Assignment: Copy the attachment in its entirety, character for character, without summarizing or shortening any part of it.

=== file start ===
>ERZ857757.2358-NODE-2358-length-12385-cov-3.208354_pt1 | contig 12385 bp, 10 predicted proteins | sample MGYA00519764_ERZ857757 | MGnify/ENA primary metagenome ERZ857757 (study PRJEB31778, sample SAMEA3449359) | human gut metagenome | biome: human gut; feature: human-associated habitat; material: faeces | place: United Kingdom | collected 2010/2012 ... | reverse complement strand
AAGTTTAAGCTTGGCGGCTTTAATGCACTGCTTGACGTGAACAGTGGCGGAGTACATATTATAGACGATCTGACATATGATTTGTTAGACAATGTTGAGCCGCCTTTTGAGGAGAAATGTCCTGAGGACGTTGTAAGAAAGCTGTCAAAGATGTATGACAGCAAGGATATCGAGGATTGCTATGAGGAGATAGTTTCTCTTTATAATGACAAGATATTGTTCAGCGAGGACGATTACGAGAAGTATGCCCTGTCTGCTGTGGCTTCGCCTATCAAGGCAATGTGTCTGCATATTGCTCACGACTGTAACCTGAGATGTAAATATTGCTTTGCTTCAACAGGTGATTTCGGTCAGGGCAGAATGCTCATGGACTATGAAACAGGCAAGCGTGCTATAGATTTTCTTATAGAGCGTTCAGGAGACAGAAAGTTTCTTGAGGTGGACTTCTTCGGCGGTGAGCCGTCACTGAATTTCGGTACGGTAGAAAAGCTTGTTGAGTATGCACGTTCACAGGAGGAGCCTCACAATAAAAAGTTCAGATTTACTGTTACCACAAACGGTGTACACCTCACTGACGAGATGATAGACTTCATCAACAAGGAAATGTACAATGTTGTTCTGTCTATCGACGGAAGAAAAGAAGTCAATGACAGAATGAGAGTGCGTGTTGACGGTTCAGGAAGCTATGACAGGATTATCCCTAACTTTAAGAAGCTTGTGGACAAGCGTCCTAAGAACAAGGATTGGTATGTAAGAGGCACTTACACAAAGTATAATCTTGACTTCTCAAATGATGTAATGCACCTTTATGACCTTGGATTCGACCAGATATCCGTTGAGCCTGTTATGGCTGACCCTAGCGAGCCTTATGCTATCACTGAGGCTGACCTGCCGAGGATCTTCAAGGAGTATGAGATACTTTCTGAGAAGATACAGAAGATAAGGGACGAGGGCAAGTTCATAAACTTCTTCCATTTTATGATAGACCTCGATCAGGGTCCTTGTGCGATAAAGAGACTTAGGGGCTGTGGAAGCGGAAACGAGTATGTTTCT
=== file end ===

>ERZ857757.2358-NODE-2358-length-12385-cov-3.208354_pt1 | contig 12385 bp, 10 predicted proteins | sample MGYA00519764_ERZ857757 | MGnify/ENA primary metagenome ERZ857757 (study PRJEB31778, sample SAMEA3449359) | human gut metagenome | biome: human gut; feature: human-associated habitat; material: faeces | place: United Kingdom | collected 2010/2012 ... | reverse complement strand
AAGTTTAAGCTTGGCGGCTTTAATGCACTGCTTGACGTGAACAGTGGCGGAGTACATATTATAGACGATCTGACATATGATTTGTTAGACAATGTTGAGCCGCCTTTTGAGGAGAAATGTCCTGAGGACGTTGTAAGAAAGCTGTCAAAGATGTATGACAGCAAGGATATCGAGGATTGCTATGAGGAGATAGTTTCTCTTTATAATGACAAGATATTGTTCAGCGAGGACGATTACGAGAAGTATGCCCTGTCTGCTGTGGCTTCGCCTATCAAGGCAATGTGTCTGCATATTGCTCACGACTGTAACCTGAGATGTAAATATTGCTTTGCTTCAACAGGTGATTTCGGTCAGGGCAGAATGCTCATGGACTATGAAACAGGCAAGCGTGCTATAGATTTTCTTATAGAGCGTTCAGGAGACAGAAAGTTTCTTGAGGTGGACTTCTTCGGCGGTGAGCCGTCACTGAATTTCGGTACGGTAGAAAAGCTTGTTGAGTATGCACGTTCACAGGAGGAGCCTCACAATAAAAAGTTCAGATTTACTGTTACCACAAACGGTGTACACCTCACTGACGAGATGATAGACTTCATCAACAAGGAAATGTACAATGTTGTTCTGTCTATCGACGGAAGAAAAGAAGTCAATGACAGAATGAGAGTGCGTGTTGACGGTTCAGGAAGCTATGACAGGATTATCCCTAACTTTAAGAAGCTTGTGGACAAGCGTCCTAAGAACAAGGATTGGTATGTAAGAGGCACTTACACAAAGTATAATCTTGACTTCTCAAATGATGTAATGCACCTTTATGACCTTGGATTCGACCAGATATCCGTTGAGCCTGTTATGGCTGACCCTAGCGAGCCTTATGCTATCACTGAGGCTGACCTGCCGAGGATCTTCAAGGAGTATGAGATACTTTCTGAGAAGATACAGAAGATAAGGGACGAGGGCAAGTTCATAAACTTCTTCCATTTTATGATAGACCTCGATCAGGGTCCTTGTGCGATAAAGAGACTTAGGGGCTGTGGAAGCGGAAACGAGTATGTTTCT